Riveting/Sealing Fuel drain, caps and Ribs

April 11th, 14th, 18th, 20th, 21th, 22nd, 27th and 28th, May 2nd 47h

Riveting the fuel tank ended up taking a lot of time.  The procedure of the riveting is very similar to the one of the stiffeners.

On April 11th, I riveted the fuel drain and caps with back riveting, for both tanks.This took about 6h.

On April 14th, we did two ribs. This took about 4h.

On April 18th, we did one rib. This took about 2h.

On April 20th, we did two ribs.  This completed the left tank inner ribs. This took about 3h.

On April 21th, we did five ribs.  All of the right tank inner ribs at once.  We definitely improved and speeded up our process.  We learned that it is more efficient to do multiple ribs in the same time, so we tackled 2 together, then we tackled 3 ribs at a time. This took about 6h.








On April 22nd, I prepared the 2 outboard rib.  I had to custom cut a 6D rivet to fill the holes in the rib, then rivet it with sealant.  Then, I prepared the reinforcement plates, drilled then and riveted then with the sealant to the outboard ribs for both tanks.  Then, I roughed all the surfaces for all inboard and outboard ribs and the rest of the parts that mount to the inboard ribs. This took about 5h.


Then, I did couple little side tasks, which took about 3h.:

  • Testing the fitting of the 2 tanks with the baffle and the z bars, now that the ribs are riveted.



  • Priming the z bars, so that they are ready to rivet to the tank once the fuel tank is complete.


On April 27th, I riveted the outboard and inboard rib for one of the tanks.  The riveting was easier since it can be done with the pneumatic squeezer, so it can be done with all one person. This took about 6h.

On April 28th, we riveted the outboard and inboard rib for the other tanks. Then we riveted the horn and reinforcement plate for both inboard ribs.  This took about 3h.

Then we moved on to the vent line, fuel pick up tube and fuel sander.  We started preparing the vent line, but then we realized that we need to flare the pipe, and I did not have a flaring device.  So, we decided to move on until I get one.  Then we look at the fuel pick up tube, we went though the instruction of creating the custom one, but then I decided that getting an upgrade from Vans with the mesh is a better option, so we decided to move until I purchase that one.  Then we move on to the fuel sander, for which we riveted with sealant the plate nuts, for both tanks.  This took about 3h.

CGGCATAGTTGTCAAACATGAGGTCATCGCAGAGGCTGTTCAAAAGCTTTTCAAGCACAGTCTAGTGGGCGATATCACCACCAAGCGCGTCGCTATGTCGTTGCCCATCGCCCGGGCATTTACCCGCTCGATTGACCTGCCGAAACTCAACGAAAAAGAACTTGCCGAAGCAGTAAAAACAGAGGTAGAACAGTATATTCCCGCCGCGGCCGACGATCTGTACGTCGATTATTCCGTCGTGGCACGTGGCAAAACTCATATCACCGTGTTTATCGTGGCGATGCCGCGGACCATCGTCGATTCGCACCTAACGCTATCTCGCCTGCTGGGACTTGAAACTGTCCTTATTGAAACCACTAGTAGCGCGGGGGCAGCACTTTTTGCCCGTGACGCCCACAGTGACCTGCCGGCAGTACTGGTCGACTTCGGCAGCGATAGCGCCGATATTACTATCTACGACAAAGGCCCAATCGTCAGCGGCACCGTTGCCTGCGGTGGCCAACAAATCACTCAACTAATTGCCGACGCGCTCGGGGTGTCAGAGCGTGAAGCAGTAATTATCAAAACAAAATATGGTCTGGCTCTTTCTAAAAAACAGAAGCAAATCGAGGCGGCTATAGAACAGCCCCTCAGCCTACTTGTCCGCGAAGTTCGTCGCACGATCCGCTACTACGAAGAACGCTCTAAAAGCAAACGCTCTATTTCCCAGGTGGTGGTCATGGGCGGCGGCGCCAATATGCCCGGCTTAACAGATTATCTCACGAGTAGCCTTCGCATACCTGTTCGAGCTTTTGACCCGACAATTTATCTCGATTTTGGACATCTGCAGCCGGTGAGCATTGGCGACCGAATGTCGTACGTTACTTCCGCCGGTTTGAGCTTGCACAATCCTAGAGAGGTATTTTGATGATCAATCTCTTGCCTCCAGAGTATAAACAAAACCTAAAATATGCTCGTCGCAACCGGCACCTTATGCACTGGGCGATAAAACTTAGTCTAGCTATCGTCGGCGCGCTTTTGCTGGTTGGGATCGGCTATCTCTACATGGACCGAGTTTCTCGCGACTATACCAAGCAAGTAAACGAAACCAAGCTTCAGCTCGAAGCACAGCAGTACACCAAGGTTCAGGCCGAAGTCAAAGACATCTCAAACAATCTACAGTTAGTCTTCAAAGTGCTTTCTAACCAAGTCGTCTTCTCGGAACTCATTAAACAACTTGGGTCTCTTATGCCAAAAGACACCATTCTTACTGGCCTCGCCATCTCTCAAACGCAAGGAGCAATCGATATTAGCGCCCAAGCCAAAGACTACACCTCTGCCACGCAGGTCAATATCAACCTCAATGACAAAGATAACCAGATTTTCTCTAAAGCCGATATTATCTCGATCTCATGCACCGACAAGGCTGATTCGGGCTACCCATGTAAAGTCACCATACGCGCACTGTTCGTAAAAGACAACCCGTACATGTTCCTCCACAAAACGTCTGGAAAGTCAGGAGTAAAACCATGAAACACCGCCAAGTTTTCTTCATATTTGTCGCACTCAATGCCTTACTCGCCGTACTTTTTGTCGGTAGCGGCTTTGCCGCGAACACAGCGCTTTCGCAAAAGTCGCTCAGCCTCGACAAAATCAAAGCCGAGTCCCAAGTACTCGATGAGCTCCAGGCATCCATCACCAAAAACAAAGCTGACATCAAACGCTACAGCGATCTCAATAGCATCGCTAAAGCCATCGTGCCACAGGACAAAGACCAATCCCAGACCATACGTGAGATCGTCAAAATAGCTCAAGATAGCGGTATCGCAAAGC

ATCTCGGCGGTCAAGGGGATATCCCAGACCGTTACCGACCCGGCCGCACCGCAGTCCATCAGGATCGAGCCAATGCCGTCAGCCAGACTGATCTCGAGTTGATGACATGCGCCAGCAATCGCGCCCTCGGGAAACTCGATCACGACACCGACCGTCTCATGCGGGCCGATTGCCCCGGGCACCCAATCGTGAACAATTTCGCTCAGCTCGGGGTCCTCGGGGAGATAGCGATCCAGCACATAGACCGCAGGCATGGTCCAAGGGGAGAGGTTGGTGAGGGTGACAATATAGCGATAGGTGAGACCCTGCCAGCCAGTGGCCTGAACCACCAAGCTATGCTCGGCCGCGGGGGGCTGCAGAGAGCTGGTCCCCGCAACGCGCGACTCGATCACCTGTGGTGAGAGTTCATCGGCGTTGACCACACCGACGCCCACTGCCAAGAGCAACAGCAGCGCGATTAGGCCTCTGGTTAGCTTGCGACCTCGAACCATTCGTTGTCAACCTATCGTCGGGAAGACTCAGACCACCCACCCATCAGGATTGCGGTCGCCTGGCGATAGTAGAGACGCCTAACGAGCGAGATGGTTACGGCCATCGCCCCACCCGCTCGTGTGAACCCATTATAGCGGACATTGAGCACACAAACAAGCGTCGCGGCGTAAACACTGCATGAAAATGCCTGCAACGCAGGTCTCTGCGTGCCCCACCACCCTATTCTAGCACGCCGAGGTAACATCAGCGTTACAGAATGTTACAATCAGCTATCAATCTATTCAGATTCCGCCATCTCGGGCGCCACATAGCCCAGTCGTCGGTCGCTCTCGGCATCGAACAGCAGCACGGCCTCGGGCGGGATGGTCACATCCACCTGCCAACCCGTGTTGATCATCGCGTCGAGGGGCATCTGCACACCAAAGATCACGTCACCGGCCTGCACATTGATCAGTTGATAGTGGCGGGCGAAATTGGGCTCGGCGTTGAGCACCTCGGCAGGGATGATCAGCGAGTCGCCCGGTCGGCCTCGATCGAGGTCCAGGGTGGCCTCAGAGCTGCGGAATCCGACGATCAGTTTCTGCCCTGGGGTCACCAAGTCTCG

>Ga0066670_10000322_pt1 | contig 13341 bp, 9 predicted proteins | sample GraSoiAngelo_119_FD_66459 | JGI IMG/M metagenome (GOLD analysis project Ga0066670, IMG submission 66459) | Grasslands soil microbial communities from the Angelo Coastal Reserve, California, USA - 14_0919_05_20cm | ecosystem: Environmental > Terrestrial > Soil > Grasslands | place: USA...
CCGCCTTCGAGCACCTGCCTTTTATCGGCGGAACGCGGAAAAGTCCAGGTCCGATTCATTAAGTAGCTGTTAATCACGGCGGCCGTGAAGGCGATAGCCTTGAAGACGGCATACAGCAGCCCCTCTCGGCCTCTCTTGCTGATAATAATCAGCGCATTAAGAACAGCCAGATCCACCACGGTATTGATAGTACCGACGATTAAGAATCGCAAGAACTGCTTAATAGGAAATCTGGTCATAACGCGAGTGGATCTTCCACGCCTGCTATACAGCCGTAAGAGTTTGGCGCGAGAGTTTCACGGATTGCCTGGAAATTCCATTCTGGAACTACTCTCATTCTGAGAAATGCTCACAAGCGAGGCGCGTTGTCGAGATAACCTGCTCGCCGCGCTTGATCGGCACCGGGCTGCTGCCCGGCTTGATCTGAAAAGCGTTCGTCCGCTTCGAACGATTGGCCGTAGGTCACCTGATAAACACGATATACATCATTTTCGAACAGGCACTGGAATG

On May 2nd, I took on the task of examining the flushness of the rivets and cleaning all the outside fuel tank sealant around the rivets.  The left tank, which was the first one we did had way more tank sealant around the rivets and it took about three hours to clean. The right had way less fuel tank sealant and took only about an hour to clean.  Then I went through both tanks marking any rivets that were not smoothly flush with the surfaces and sanded those rivets to get a nice flush finish.  A couple of rivets were a little too high for sanding according to the MIL specs, so I removed those rivets in order to reset them.  Afterwards, I added protective tape to keep the metal protected against corrosion until it gets painted. This took about 6.5h

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